By Hunter S. Thompson
Page 2 columnist

We were just settling in for a frenzy of high-dollar horse-racing on Saturday, when the Sheriff was called away by news of a massive jailbreak in downtown Aspen. At least two dangerous Rapists had slithered out of Jail and were said to be heading our way. It was hideous news, but we paid no attention to it and continued to gamble feverishly&.

The Belmont was about to start, and a great roar of applause went up as Funny Cide appeared. He was the home-town hero, heavily favored to win easily. After winning the Kentucky Derby and the Preakness, he had become a national hero from coast to coast.

Funny Cide was "the people's favorite," they said. He represented "the little guy, the beer-drunk brute from Brooklyn who might run amok and kill his own children, if Funny Cide lost" -- which seemed to be almost impossible. In New York City, they seriously believed he was a Sure Thing.

The villain of this Triple Crown story was thoroughbred the "racing establishment," the mint julep, pink lemonade crowd that had ruled the sport from the beginning of time. Known in the business as the dreaded Kentucky Mafia of horse breeders & trainers & money barons, who hated the sight of Funny Cide and "would do almost anything" to keep him from winning this race.

Funny Cide
Funny Cide held America's heart in the palm of his hoof & but H.S.T. knew better.

Rumors said they were Desperate -- and the weapon they chose on this muddy Saturday morning was a finely bred 3-year-colt named Empire Maker. He was the real thing.

The Belmont is always a big race, but this year was gigantic. If Funny Cide won, he would pick up an additional $5,000,000 bonus from Visa for winning racing's Triple Crown, meaning he would have won more than $7,000,000 this year alone. Funny Cide was on the brink of Immortality.

But not everybody saw it that way, including me. In my heart I was for the darling of New York, but my brain was telling me to bet on Empire Maker. He was a creature of the huge and sinister blue-blood racing establishment. I knew these people; I grew up with them, and I know they are capable of Anything.

Thoroughbred horses are extremely delicate animals. At three years old, they are like pimply teenagers just getting into the business. They are flaky and temperamental and bitchy, just like us, and most of them are flat-out useless. If they break a leg, which is common, you will have to execute them, right there on the spot. Put a bullet through their brains and haul them away to a glue factory and keep a stiff upper lip.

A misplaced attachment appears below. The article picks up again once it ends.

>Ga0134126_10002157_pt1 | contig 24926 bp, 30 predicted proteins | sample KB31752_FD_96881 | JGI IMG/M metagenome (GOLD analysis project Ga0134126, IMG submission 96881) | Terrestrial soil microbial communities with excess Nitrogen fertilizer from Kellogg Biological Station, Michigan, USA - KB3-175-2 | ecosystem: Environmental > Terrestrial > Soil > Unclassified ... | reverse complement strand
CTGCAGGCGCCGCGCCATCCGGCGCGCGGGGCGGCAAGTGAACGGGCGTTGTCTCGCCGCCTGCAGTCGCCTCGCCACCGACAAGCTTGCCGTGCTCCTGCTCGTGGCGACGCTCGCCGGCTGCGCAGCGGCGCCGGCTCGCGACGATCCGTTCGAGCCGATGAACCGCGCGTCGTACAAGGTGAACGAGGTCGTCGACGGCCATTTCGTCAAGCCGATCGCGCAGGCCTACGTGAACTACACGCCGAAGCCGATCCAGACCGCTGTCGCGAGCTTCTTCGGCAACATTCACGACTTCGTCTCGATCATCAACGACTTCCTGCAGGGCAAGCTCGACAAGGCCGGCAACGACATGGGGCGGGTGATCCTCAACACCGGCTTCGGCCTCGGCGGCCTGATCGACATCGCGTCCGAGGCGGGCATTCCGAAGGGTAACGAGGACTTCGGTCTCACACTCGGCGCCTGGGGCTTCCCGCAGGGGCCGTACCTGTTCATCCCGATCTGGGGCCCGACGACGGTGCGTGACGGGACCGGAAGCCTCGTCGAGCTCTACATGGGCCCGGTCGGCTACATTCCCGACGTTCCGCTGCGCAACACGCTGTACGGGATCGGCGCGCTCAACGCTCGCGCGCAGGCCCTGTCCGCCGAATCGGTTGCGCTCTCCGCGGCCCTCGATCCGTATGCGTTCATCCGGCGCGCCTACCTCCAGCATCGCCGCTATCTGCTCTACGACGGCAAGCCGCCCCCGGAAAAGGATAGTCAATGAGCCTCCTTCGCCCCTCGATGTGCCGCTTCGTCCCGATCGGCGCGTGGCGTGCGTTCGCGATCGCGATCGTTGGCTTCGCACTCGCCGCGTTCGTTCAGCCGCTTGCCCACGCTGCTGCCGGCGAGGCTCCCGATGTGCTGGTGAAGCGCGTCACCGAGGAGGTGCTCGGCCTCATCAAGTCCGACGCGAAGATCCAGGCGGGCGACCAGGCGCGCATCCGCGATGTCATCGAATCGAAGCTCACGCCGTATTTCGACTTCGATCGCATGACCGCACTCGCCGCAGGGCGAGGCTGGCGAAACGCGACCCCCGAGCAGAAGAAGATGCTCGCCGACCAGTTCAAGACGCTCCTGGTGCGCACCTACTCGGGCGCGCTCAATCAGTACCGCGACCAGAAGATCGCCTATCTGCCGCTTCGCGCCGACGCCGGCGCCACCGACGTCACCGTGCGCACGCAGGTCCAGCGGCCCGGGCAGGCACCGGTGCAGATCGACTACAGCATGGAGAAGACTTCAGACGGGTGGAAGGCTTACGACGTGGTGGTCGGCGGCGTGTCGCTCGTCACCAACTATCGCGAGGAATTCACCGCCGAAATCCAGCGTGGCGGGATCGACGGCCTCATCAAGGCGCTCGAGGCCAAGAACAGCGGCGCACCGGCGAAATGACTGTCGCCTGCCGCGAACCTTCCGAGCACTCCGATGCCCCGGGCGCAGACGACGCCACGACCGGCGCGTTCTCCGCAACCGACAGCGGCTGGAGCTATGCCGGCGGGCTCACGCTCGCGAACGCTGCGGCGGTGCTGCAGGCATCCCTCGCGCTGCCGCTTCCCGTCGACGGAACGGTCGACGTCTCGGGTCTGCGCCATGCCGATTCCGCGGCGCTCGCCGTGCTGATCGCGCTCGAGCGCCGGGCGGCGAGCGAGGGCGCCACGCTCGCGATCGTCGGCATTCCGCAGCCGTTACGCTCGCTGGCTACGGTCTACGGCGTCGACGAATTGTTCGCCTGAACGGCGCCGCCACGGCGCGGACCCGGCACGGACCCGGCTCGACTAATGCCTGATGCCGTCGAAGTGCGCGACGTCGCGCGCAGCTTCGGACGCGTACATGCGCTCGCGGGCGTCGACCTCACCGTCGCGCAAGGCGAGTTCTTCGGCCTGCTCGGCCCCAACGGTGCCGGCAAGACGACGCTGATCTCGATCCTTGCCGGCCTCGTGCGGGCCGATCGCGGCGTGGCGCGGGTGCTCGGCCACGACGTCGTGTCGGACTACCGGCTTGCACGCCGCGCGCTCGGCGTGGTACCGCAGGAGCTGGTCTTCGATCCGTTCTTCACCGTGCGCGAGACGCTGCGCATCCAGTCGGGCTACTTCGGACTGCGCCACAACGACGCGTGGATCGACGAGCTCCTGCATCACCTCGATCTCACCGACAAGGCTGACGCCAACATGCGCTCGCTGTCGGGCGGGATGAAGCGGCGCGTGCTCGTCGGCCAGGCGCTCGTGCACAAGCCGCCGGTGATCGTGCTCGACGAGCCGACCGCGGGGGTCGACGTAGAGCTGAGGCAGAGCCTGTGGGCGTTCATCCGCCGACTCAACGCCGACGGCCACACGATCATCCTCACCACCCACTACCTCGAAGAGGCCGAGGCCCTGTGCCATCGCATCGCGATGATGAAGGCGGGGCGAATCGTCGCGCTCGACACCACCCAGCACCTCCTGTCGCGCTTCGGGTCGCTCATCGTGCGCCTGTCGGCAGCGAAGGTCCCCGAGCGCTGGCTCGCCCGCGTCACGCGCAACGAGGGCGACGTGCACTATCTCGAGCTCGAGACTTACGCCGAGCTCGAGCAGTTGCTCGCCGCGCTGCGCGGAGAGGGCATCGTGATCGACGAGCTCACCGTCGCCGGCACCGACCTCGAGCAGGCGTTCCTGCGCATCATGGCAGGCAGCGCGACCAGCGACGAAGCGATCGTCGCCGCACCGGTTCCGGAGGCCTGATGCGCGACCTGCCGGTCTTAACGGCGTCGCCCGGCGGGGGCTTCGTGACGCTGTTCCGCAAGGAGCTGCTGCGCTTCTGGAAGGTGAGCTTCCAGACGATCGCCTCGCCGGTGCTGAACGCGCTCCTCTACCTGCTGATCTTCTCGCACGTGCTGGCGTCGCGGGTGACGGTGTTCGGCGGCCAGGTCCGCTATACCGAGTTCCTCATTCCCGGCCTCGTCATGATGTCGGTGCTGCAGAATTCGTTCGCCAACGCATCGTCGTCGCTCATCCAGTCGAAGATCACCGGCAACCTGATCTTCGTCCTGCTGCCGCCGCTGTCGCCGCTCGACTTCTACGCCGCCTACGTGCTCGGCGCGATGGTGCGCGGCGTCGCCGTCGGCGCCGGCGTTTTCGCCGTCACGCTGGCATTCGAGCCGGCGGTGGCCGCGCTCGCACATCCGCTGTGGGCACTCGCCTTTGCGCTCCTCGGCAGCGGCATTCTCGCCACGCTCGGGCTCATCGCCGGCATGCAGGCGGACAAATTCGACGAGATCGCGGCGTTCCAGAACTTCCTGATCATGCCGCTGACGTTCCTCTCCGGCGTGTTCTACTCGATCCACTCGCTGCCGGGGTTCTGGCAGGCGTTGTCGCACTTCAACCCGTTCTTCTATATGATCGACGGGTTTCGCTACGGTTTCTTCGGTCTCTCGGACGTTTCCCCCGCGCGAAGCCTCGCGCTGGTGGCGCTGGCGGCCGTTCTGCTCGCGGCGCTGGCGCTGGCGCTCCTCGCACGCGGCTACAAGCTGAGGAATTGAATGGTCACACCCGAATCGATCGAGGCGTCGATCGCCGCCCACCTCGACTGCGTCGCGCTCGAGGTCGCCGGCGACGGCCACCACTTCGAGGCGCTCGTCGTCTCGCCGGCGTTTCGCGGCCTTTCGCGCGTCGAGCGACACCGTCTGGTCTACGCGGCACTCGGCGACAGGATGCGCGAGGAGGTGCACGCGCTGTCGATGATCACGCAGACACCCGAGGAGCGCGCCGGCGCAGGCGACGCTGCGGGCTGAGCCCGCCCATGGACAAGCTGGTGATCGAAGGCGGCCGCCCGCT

Click here to buy Hunter S. Thompson's latest book, "Kingdom of Fear."
That is how it works in the horse-racing business life. It is a profoundly Darwinian world, where there are many losers and few winners.

Betting the Belmont was a classic example of the "heart vs. head" syndrome that I have struggled with all my life. Funny Cide was the heavy favorite to win the Belmont, a modern-day Native Dance and Secretariat in the hearts and minds of the media and desperate New York racing fans, a solid 4-5 and falling. Funny Cide was America's horse.

Nevertheless, he got run down at the top of the stretch by Empire Maker and was never heard from again. He faded to a well-beaten third, and so did that $5,000,000 bonus from Visa. When in doubt, bet the dark side. It is the nature of this business we have chosen.

Dr. Hunter S. Thompson was born and raised in Louisville, Ky. His books include "Hell's Angels," "Fear and Loathing in Las Vegas," "Fear and Loathing: On the Campaign Trail '72," "The Great Shark Hunt," "The Curse of Lono," "Generation of Swine," "Songs of the Doomed," "Screwjack," "Better Than Sex," "The Proud Highway," "The Rum Diary," and "Fear and Loathing in America." His latest book, "Kingdom of Fear," has just been released. A regular contributor to various national and international publications, Thompson now lives in a fortified compound near Aspen, Colo. His column, "Hey, Rube," appears regularly on Page 2.